Lara's 501
Brian Lara's Test record of 400 not out looks stratospheric, but there have been enough near-misses recently to suggest that it's not unbeatable. If Virender Sehwag stayed in for a day and a half... But Lara's half-thousand, scored in 1994, seems more impregnable somehow - it's even survived those long battles for first-innings leads in which India's Ranji Trophy specialises.
Verity's 10 for 10
At Headingley in July 1932 the Yorkshire left-arm spinner Hedley Verity had the mind-blowing figures of 19.4-16-10-10 against Nottinghamshire: this remains the best return in first-class history. With tailenders taking their batting more seriously these days, and with batting generally being more scientific, it's hard (if not impossible) to see Verity losing top spot here.
Tich's tally
Now that it's rare for anyone to threaten to take 100 wickets in the English first-class season - last year's leading wicket-taker was Andre Adams of Nottinghamshire, with 68 - the feats of the tiny Kent legspinner Tich Freeman make astonishing reading. In 1928 he took no fewer than 304 wickets - an unprecedented number - and reached 200 in each of the next seven seasons as well. But for the First World War, which delayed the start of his career, Tich might have exceeded Wilfred Rhodes' wicket-tally (see below): he finished with 3776.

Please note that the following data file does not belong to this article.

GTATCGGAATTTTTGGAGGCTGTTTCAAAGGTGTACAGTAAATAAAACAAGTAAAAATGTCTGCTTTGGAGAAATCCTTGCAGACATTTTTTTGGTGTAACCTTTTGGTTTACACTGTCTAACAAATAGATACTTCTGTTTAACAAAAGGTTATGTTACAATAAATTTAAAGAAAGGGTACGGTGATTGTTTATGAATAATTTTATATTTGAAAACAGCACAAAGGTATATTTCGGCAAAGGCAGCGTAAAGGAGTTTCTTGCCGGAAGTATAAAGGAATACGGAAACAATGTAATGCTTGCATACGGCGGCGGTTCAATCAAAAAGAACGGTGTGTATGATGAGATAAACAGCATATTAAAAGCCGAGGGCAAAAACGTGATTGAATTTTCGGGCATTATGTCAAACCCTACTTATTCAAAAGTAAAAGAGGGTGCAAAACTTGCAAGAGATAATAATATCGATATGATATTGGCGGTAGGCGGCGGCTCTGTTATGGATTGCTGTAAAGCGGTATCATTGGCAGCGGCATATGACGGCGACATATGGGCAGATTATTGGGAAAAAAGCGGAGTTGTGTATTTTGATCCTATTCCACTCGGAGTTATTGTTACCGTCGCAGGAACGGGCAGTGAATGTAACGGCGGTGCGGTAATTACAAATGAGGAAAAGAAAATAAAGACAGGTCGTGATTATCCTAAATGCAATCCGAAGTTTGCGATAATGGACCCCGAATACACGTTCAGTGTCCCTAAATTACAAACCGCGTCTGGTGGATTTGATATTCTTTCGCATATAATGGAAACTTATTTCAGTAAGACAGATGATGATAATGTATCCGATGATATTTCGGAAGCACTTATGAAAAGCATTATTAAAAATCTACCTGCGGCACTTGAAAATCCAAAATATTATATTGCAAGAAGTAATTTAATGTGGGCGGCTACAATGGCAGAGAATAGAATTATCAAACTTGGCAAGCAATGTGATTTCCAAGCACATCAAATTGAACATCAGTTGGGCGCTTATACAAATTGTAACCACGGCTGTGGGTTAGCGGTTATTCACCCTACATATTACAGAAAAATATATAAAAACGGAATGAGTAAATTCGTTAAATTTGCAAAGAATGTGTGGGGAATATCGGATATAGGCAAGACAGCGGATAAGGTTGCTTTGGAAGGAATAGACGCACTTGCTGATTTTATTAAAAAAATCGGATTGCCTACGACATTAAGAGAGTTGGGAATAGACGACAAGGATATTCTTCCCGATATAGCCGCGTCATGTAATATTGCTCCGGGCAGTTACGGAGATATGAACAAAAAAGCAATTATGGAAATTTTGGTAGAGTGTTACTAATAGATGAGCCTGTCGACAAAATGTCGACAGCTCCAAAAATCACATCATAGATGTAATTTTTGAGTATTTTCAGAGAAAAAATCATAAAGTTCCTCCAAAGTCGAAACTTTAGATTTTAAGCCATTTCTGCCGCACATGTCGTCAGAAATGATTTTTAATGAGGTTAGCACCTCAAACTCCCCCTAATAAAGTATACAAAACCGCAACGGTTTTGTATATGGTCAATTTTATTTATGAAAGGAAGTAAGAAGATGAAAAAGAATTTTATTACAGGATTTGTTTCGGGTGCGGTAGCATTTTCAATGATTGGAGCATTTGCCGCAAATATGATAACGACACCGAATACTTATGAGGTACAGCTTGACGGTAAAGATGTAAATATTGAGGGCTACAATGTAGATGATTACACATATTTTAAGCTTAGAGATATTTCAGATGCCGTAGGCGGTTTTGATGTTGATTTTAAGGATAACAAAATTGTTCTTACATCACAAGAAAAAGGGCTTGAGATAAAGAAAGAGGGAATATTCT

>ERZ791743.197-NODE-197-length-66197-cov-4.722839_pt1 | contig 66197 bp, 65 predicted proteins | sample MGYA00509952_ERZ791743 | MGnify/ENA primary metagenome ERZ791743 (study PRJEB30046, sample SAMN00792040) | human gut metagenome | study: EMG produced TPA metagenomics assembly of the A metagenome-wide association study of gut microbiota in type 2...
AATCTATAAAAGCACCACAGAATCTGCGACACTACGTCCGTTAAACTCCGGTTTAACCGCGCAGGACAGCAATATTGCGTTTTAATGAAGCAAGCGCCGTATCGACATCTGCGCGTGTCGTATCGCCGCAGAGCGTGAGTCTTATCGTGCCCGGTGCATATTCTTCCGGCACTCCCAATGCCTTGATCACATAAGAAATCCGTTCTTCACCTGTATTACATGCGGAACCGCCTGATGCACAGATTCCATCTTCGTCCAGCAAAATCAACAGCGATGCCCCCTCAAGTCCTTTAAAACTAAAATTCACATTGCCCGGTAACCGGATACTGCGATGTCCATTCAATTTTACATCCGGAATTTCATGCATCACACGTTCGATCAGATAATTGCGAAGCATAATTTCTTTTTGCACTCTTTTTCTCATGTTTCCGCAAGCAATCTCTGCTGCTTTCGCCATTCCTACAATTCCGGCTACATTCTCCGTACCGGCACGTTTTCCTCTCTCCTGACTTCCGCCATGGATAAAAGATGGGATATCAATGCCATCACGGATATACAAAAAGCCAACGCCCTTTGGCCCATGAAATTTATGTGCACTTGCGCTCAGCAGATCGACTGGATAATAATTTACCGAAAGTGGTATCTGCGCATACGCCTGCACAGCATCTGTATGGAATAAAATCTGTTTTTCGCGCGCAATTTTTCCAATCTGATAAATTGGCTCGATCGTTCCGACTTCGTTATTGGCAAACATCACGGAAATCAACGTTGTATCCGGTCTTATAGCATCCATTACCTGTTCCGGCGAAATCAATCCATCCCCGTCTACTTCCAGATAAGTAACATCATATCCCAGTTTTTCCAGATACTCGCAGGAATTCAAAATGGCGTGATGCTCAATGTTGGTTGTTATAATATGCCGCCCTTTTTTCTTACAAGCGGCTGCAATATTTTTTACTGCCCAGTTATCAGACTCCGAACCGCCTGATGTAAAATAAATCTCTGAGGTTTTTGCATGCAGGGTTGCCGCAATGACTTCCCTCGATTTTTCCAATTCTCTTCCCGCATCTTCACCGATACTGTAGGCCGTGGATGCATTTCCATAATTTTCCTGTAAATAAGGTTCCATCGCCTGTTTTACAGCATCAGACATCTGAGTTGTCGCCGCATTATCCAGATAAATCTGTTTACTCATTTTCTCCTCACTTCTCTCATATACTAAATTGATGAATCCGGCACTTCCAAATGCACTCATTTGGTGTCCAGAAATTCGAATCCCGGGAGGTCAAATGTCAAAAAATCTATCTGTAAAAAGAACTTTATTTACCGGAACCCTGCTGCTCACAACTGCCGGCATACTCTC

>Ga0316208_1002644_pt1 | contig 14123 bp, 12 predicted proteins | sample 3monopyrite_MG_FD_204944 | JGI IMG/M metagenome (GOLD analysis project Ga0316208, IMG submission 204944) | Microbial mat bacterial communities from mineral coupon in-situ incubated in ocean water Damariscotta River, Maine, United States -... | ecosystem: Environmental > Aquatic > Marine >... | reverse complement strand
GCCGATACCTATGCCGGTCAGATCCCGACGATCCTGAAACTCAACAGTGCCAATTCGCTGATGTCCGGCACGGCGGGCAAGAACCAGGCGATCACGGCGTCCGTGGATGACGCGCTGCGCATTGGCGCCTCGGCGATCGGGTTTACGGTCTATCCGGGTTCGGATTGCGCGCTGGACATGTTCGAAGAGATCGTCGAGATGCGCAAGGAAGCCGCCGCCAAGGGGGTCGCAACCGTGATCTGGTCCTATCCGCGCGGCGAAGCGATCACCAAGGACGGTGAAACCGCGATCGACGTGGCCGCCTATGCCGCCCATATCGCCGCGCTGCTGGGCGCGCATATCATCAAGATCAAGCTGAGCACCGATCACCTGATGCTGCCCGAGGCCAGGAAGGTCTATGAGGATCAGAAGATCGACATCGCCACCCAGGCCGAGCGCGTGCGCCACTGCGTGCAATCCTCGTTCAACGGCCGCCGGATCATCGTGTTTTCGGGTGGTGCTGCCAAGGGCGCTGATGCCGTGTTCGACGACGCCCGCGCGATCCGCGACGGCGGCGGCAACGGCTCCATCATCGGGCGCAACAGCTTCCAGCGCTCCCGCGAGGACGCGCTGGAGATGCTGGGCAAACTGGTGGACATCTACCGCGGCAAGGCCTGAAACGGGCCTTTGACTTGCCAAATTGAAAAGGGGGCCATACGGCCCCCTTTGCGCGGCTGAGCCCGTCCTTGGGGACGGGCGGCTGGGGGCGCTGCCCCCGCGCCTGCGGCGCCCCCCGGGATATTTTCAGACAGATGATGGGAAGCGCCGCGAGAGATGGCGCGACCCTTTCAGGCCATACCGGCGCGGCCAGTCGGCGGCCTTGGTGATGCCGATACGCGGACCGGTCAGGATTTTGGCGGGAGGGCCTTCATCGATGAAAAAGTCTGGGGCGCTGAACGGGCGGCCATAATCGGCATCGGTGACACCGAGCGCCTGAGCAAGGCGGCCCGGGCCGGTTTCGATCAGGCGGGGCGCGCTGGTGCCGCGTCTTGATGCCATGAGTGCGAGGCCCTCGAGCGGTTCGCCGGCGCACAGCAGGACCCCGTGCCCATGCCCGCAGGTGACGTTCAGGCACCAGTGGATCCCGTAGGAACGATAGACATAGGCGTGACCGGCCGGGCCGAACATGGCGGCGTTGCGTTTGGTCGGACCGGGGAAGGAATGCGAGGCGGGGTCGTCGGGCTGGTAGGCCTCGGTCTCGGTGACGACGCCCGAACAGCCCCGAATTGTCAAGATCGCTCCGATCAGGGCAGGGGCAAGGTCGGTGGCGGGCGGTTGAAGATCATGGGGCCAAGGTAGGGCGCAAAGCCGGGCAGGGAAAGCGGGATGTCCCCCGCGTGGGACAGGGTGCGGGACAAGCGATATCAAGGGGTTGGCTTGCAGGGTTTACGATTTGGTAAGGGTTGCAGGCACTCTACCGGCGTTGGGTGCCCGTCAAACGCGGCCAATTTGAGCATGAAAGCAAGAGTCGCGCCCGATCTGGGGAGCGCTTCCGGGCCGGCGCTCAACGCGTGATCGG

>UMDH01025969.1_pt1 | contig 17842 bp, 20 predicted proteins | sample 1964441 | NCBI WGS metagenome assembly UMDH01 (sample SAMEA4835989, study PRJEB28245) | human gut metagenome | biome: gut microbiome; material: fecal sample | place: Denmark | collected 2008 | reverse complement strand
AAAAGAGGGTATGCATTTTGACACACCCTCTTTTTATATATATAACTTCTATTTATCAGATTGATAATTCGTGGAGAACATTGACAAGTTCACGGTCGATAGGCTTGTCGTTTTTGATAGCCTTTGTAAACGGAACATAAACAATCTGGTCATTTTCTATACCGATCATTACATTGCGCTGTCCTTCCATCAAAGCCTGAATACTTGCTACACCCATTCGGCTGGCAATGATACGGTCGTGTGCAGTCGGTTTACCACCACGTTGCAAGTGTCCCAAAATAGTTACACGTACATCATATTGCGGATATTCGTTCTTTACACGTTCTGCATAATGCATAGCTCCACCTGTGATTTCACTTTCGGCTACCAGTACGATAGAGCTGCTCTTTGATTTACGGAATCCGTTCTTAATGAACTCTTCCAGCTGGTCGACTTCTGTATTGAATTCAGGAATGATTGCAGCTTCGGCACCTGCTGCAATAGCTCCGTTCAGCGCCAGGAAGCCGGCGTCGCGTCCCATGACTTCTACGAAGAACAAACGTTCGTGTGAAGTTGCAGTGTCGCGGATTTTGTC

Compo's golden season
In what seems in retrospect to be cricket's most golden summer, Denis Compton scored 3816 runs and 18 centuries in first-class cricket in 1947. It can't quite have been the case, of course, but when you read about that season now it feels as if Compo spent the whole of it batting, most of the time with his soulmate Bill Edrich, who broke the old seasonal record himself with 3539 runs. Once again, these figures will never be approached unless there is a surprise return to more first-class cricket (Compton played 30 matches that year and had 50 innings: today's players are lucky to get half as many).
Rhodes' wickets
Wilfred Rhodes of Yorkshire and England packed a lot into a long life, batting everywhere from No. 11 to opener in a Test career that lasted more than 30 years, and finishing with more than 4000 first-class wickets. The restricted amount of first-class cricket these days means that 1000 - a figure reached by Robert Croft in 2007 - is a fine performance.
Rowe's debut
In almost 2000 Test matches only one person has ever managed to score a double-century and another hundred in his first match - Lawrence Rowe, with 214 and 100 not out for West Indies against New Zealand in Kingston in 1971-72. At that stage of his career Rowe had never scored a first-class century outside his native Jamaica, and although he put that firmly to rights with 302 in a Test against England in Barbados, he never quite scaled the heights his first Test hinted at, not helped by an unusual allergy to grass. Yasir Hameed (with 170 and 105 for Pakistan against Bangladesh in 2003) is the only person to approach this feat before or since, and even though scoring rates have been on the up for a while in Tests, it will take an unusual set of circumstances for anyone to get the chance to out-Rowe Lawrence.

Steven Lynch is the editor of the Cricinfo Guide to International Cricket 2011